For dessert we had a squash that was hollowed out and stuffed with black sticky rice and topped with nuts and seeds. After it was sliced up for each guest, we drizzled some syrup with osmanthus flowers in it. The taste wasn't too sweet or filling -- it was so good most of us polished it off easily.

Thursday, 17 November 2011

Pushing for the Truth

I'm so glad I'm not living in Beijing anymore, not that Hong Kong has pristine air quality conditions, but marginally better...

At any rate the debate raging in the Chinese capital is about how there aren't comprehensive readings of the air there, as there is a huge discrepancy between what the Environment Ministry says and what the US Embassy tweets in its Twitter account.

Yesterday the US Embassy described the air quality as "dangerous" while the local environmental watchdog said it was "slightly polluted".

Who are you going to believe?

The crux of the matter is the reading of PM2.5 or airborne particles smaller than 2.5 microns in diameter. It's these microscopic particles that can cause serious respiratory problems and even lung cancer.

Most cities around the world give PM2.5 readings, but not China, which still sticks to its outdated pollution standards. That's why it still steadfastly maintains Beijing is only "slightly polluted", when in the last few days people have reported swampy air that smells like gas and that children are complaining of respiratory problems.

The ministry yesterday announced it would revise draft rules for public consultation and add PM2.5 readings -- but not until 2016. It added some regions might adopt the readings earlier, and urge local governments to voluntarily implement the new rules, but this is not mandatory.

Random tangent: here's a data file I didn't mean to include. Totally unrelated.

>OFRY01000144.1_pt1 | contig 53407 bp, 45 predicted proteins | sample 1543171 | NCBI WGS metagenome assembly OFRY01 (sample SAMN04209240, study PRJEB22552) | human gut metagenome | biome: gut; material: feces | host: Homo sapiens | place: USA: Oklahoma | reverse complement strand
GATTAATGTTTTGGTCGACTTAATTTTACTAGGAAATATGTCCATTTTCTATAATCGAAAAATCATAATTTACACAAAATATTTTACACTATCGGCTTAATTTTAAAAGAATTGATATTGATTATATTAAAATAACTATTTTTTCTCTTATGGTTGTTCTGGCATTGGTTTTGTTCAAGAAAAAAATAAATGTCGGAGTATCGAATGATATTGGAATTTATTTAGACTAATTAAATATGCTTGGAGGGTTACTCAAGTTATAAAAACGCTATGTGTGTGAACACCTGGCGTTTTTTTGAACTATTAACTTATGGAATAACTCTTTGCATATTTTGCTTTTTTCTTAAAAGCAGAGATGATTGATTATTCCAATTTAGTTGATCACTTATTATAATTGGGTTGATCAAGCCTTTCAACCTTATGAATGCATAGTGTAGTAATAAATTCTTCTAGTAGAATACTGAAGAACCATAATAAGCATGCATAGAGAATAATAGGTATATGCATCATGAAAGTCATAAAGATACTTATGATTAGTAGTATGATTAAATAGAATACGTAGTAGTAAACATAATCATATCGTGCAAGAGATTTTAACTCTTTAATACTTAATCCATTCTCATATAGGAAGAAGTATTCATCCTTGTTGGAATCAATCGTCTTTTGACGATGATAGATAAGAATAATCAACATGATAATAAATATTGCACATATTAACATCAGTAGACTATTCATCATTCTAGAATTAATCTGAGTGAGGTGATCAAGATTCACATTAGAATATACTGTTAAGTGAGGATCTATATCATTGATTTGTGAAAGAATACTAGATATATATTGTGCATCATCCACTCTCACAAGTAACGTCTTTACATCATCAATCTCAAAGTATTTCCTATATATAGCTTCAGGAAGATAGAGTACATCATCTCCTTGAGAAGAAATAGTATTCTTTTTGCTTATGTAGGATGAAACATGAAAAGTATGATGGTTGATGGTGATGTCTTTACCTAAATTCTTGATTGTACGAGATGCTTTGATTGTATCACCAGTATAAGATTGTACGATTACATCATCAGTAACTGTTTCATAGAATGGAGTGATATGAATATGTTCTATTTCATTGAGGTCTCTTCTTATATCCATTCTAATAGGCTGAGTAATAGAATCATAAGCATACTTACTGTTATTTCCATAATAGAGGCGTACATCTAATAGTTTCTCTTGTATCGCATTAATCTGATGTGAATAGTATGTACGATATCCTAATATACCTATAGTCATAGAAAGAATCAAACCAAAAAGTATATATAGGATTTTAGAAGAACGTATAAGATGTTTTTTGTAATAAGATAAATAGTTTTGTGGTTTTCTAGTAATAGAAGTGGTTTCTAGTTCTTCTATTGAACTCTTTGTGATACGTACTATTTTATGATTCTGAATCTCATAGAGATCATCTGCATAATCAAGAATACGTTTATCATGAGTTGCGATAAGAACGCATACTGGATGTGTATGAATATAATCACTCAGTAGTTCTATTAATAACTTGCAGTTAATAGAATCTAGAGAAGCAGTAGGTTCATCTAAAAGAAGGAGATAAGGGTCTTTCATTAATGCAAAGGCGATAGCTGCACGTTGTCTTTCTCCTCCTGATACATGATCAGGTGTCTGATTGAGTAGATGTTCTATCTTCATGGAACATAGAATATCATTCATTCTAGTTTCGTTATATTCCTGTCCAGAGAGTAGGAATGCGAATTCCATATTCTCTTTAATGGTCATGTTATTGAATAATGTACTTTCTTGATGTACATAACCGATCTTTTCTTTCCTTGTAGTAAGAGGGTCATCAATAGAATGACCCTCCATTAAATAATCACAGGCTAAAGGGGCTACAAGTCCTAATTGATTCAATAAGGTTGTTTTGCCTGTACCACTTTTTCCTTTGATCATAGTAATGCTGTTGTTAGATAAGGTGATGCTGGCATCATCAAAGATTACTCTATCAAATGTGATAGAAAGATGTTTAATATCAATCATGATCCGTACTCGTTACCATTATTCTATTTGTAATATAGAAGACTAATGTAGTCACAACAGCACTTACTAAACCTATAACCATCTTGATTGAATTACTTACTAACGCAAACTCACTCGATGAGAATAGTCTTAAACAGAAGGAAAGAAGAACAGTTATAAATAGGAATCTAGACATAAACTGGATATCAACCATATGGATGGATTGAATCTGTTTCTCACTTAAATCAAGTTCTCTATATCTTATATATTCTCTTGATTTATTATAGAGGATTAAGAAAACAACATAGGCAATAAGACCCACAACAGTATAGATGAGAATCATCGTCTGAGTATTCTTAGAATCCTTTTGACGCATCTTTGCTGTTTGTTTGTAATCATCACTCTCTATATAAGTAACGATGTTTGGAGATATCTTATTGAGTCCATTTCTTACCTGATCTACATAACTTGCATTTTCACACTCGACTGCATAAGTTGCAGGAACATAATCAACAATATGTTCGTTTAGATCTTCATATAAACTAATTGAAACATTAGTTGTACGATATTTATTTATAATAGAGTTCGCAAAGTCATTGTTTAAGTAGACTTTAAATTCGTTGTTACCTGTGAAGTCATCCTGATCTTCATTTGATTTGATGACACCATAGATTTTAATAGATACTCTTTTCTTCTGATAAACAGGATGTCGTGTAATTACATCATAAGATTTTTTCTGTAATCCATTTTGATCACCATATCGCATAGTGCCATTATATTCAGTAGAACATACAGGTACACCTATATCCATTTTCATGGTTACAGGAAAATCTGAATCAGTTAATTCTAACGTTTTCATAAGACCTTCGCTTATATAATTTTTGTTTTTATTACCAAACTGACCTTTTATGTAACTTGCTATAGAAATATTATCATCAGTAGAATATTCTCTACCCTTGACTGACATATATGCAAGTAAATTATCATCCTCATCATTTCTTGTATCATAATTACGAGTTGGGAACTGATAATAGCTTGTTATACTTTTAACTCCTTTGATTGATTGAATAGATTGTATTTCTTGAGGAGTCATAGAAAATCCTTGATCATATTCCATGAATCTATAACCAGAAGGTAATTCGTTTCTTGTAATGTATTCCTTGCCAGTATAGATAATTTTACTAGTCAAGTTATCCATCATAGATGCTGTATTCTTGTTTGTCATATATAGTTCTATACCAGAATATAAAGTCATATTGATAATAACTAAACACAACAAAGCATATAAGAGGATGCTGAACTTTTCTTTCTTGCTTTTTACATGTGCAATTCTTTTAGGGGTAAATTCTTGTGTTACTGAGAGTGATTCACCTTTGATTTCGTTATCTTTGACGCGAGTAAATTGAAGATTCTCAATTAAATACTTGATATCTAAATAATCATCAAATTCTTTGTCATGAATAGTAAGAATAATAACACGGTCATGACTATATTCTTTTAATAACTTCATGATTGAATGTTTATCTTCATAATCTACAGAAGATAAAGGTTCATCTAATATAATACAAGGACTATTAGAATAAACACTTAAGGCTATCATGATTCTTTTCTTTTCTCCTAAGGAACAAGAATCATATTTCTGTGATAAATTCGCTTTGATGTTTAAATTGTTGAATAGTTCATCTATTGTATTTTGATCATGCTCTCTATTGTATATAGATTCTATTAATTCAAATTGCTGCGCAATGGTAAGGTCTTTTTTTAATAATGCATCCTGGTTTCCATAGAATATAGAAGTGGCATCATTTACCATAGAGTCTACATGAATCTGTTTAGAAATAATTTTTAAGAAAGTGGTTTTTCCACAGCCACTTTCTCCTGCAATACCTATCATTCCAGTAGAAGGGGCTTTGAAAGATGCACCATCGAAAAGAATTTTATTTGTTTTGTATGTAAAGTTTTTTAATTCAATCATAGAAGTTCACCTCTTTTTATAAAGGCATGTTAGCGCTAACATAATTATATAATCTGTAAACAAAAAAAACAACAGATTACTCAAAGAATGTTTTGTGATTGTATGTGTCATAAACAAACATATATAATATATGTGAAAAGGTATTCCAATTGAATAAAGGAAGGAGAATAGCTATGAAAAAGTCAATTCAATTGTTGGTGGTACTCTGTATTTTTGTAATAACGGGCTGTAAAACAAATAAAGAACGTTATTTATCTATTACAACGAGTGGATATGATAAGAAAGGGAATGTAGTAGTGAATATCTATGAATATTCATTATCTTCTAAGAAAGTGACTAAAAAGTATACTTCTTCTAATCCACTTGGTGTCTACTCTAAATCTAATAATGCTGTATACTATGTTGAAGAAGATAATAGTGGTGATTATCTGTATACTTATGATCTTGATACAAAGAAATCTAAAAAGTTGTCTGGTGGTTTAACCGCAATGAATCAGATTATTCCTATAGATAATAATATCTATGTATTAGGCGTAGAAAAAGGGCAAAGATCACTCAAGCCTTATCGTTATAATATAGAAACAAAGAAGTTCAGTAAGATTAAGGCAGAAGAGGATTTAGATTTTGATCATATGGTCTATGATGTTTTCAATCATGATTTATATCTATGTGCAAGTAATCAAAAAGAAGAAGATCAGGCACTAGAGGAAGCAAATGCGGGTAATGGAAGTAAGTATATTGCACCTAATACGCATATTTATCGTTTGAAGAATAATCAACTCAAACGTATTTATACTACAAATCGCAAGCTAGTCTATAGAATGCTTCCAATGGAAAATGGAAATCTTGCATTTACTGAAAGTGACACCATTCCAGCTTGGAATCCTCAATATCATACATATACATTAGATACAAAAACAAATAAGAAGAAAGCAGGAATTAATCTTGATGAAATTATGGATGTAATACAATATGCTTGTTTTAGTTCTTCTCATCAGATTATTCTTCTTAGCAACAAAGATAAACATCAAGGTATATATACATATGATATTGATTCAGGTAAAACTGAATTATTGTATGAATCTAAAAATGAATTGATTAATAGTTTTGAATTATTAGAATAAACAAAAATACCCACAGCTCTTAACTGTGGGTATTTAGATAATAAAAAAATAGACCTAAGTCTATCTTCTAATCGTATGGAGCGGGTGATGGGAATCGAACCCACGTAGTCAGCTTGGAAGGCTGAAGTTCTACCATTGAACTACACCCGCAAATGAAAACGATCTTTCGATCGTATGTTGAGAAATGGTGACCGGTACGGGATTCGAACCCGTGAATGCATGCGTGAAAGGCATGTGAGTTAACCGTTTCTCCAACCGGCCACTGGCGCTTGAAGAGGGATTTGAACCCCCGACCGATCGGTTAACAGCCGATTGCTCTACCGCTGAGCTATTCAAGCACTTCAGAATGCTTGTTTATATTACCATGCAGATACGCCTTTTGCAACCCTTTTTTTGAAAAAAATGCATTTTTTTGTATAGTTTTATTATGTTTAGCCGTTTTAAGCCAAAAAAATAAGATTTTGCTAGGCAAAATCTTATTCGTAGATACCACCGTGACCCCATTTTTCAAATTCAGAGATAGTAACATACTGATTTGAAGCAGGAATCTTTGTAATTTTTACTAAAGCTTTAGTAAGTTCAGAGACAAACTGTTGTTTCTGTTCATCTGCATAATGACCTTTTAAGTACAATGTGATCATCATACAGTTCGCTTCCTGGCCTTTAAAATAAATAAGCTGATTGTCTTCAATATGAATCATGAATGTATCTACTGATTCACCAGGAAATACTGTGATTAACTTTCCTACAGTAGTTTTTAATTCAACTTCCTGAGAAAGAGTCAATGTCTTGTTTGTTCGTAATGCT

The air pollution readings are a very touchy subject for China because if and when the public finds out exactly how polluted their living environments are compared to other countries, they are not going to be a happy bunch.

Peking University expert Zhang Yuanhang said including PM2.5 readings would mean a drop of up to 80 percent of the number of "blue sky" days recorded for many mainland cities, which could fuel public dissatisfaction.

Many cities could record PM2.5 now and probably have been doing so for years, but the public has never had access to that information.

Once the information is out we could see a correlation between PM2.5 readings and cancer rates. Sounds like a ticking time bomb waiting to explode.

The Chinese have been told to obey the Communist Party and they do so and only to expect to be looked after in return.

But when the air they breathe is terribly polluted, what recourse do the people have?